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Campus winter 80s

1980s:  A Century of Learning

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Apple ii +
At a cost of $1200 (nearly $4000 in 2010 prices) almost none of the students at MSU could afford the Apple II-Plus personal computer in 1980.  But the pc revolution was just beginning.


Dille xmas letter 1980
President's Christmas letter on state of the University,
1980.  Click on image to read letter.


hanson 80s caricature
The reputation of MSU's theater program grew throughout the 1980s, due largely to director Del Hanson's energy and enthusiasm  (caricature of Hanson from the Advocate).


V powell
Viola Powell retired in 1983 after teaching PE for fifteen years. Having served in the Navy in the 1940s and worked as a translator of German documents during the Nuremberg War Crimes trials, she planned to travel after leaving MSU -- by flying across the country in her own airplane.


MSU 80s seal
Click the MSU seal for
a roundup of MSU sports.


Jan Herbranson 1985
A national education study in 1985 found that MSU alumnae Jan Herbranson (above, class of 1967) was the lowest paid teacher in the country (less than $7000 annual salary).  Even so, the majority of her 16 all-class students in the one-room school house where she taught, near McCloud, North Dakota, scored high in achievement tests, and almost all went on to success in college.

counseling center
Given the increasing stress and the cost of college education, the Counseling Center expanded its workload (read the Center's 1985 plan to help students succeed).



tuition cartoon 1984
Tuition increased by 200 percent between 1980 and 1986 (Jack Lunde cartoon in the Advocate, 1984).



TIMELINE    (**some linked documents require Adobe software to read)


January, 1980 -- Post-Christmas classes resume at MSU, with the nation in turmoil over the ongoing hostage crisis in Iran.  At MSU, students are just as concerned about rising prices (gasoline is $1.20, and milk 85 cents, a gallon).  Rising food and fuel prices only exacerbate student frustrations, partly in light of the Minnesota legislature's decision to raise the legal drinking age again to 21.

February, 1980  -- Vice President Walter Mondale visits MSU, which he calls the "classiest state university in the nation." He reassures students that President Jimmy Carter has "no intention" of confronting the Russian invasion of Afghanistan with military force.

March, 1980 -- Minnesota's Higher Education Coordinating Board anticipates a decline in enrollment in state universities by 1990.  Due to changing birth rates, rising costs and growth of community colleges, enrollment could fall as much as 25 percent. MSU administration plans to meet the possibility by greater out-of-state recruitment.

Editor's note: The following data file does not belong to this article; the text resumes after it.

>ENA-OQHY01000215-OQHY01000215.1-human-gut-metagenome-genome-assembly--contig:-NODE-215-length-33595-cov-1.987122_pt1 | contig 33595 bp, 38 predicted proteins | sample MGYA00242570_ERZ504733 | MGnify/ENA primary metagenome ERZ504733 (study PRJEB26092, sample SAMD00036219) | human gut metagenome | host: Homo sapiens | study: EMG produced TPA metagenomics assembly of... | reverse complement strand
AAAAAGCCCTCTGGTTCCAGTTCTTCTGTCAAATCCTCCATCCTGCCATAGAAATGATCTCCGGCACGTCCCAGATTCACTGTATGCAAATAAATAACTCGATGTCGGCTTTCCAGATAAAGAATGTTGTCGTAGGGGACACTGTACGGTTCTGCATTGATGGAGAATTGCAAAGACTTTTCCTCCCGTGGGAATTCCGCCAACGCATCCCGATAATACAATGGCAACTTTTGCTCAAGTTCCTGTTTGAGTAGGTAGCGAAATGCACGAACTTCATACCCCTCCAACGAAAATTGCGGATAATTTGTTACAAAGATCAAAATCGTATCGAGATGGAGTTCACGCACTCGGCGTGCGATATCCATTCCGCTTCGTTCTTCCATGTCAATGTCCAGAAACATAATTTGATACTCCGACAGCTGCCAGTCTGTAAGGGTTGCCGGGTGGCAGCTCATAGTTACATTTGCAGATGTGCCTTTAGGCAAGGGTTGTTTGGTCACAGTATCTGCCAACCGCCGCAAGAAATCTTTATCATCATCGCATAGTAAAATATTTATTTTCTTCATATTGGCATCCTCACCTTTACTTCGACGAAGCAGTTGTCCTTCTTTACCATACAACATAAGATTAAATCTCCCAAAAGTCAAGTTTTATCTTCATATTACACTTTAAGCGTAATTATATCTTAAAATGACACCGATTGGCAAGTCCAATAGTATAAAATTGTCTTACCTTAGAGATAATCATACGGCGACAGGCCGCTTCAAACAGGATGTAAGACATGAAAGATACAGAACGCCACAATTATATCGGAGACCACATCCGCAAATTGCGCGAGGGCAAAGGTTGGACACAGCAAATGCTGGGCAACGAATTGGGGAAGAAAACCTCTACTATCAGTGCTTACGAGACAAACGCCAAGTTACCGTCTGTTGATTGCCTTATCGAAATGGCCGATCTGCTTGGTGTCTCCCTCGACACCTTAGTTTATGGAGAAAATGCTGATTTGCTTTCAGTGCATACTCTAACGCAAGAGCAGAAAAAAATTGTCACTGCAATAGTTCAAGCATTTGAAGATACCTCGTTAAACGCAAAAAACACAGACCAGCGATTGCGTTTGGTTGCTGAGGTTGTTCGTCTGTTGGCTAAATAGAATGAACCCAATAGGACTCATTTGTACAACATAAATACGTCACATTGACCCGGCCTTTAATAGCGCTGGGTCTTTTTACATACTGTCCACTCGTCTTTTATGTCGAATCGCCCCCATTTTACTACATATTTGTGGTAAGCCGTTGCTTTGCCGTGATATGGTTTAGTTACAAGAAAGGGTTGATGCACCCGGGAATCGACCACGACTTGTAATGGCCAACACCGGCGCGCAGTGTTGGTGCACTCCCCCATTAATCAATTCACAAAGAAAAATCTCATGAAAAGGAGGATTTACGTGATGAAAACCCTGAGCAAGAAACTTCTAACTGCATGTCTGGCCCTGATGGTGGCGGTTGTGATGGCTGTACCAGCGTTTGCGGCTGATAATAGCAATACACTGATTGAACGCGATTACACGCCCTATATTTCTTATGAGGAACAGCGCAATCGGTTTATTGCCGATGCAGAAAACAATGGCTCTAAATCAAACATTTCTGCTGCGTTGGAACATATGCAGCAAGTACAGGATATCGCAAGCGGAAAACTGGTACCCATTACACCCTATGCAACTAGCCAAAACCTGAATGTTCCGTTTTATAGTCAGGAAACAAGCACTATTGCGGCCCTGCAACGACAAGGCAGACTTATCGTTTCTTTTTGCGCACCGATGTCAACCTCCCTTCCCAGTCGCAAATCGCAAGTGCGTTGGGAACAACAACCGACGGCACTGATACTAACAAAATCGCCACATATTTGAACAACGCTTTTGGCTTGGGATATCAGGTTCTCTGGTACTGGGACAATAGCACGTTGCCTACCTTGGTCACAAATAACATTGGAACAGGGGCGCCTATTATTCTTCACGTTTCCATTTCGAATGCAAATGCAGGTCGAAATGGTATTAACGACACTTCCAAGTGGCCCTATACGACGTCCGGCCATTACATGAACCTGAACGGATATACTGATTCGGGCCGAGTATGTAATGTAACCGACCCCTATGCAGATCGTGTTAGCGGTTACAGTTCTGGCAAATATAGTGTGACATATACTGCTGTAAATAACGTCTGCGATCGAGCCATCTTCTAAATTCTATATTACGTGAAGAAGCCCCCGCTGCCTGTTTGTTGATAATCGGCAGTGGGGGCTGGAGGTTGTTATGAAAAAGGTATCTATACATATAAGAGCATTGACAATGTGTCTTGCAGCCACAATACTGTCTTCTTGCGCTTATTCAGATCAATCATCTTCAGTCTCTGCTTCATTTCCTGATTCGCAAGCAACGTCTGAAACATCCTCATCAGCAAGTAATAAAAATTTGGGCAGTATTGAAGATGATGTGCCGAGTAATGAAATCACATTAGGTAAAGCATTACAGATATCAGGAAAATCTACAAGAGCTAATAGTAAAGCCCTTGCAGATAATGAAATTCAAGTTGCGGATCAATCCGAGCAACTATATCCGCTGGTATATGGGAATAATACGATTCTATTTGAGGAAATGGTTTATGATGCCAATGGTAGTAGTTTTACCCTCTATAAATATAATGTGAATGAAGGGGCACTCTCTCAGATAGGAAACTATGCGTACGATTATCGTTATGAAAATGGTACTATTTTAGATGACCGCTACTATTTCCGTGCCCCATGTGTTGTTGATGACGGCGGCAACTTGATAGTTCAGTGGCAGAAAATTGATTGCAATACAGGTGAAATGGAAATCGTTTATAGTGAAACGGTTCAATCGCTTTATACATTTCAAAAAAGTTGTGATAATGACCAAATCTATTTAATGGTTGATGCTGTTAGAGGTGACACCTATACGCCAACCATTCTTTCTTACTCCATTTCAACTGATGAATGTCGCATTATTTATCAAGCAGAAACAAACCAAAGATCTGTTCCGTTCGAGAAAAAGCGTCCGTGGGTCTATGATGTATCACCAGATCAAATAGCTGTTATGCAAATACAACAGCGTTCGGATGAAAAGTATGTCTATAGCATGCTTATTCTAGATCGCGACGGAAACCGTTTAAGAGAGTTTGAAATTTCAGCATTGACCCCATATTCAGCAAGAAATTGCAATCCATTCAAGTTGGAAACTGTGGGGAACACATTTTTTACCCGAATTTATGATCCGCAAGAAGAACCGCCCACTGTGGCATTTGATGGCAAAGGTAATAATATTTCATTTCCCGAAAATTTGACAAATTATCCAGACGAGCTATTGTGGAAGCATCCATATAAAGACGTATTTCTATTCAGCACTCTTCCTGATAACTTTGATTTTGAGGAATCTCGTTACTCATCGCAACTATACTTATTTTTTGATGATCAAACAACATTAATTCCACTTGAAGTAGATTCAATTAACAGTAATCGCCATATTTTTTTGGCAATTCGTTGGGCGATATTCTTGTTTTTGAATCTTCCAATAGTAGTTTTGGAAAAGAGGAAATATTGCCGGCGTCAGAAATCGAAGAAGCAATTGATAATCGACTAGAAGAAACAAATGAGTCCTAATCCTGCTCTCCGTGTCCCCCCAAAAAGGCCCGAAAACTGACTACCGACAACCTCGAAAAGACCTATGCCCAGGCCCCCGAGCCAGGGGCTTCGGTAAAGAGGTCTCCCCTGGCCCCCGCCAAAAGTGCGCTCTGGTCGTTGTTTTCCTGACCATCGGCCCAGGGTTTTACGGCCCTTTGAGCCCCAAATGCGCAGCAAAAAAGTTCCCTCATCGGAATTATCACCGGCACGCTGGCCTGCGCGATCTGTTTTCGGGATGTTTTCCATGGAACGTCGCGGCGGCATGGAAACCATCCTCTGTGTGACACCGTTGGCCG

March, 1980 -- U.S. Senator Rudy Boschwitz visits MSU and used a makeshift still to make alcohol; "not to drink," he notes, but to burn as fuel.  He urges state university chemistry classes to research the potential of corn-based "gasohol" additives for automobiles.

April, 1980 -- Unhappy with the State University Board's attempts to trim budgets, the Inter-Faculty Organization (IFO) of university teachers call for replacement of the Board's chancellor, Gary Hays. "Hays and the SUB think they are the managers of a corporation," the IFO charges.  "A university is not created to make a profit but to give students a good education."

May, 1980 -- MSU alumnus Mike Francis (class of 75), a nationally ranked long-distance runner, tells Advocate staff that while he hopes to qualify for the coming summer Olympics, he understands the possibility that America might boycott the coming Games.  "If a boycott by the U.S. will help get the Soviets out of Afghanistan, I'll go along with that policy." The U.S. does boycott the 1980 Games.

September, 1980 -- As the administration warns that further tuition increases are "likely," the Advocate publishes a story of students' increasing use of "discount and second-hand stores" for furnishing dorm rooms and apartments.

November, 1980 -- "Dollars for Scholars" fund-raising campaign begins with a phonathon staffed by faculty, students and staff.

December, 1980 -- As increasing numbers of students object to the use of mice and other animals in lab courses, MSU psychology instructor Richard Wielkiewicz admits he uses shock tests on rats to study human depression but notes "I always test the shocks on myself before administering them to the rats."

February, 1981 -- MSU hosts traveling exhibit of photographs on the Great Depression of the 1930s in Minnesota.  The exhibit "raises questions about the extent of government interference in the lives of its citizens, and how people viewed economic relief in the 1930s and how they view it today."

March, 1981 -- MSU music department opens its "new electronic studio" in the Center for the Arts.  The studio's keyboard synthesizers and modulators make the the facility the "best of its kind in the Tri-State area," notes music professor Mark Fasman.

April, 1981 -- Two MSU faculty, poet Tom McGrath and artist Timothy Solien, receive Bush Foundation grants for independent creative work in the arts.  Nancy Parlin, Dean of Arts and Humanities, receives a similar Bush Grant for summer study at Harvard University's Management Institute.

May, 1981 -- Spring classes wrap up, but MSU staff are pleased to note that enrollments are high for summer classes in German, Aerobics, Chinese culture and Scandinavian Studies.

September, 1981 -- Fall semester begins with satisfactory enrollment, but students are disappointed with 3-3 tie in the annual MSU-Concordia football rivalry.

October, 1981 -- Feminist Gloria Steinem visits MSU for a speaking engagement and notes that women need to seek more leadership roles on campus.

November, 1981 -- English department offers a course on the novels of Tolkien, while the department ponders the declining writing skills of students.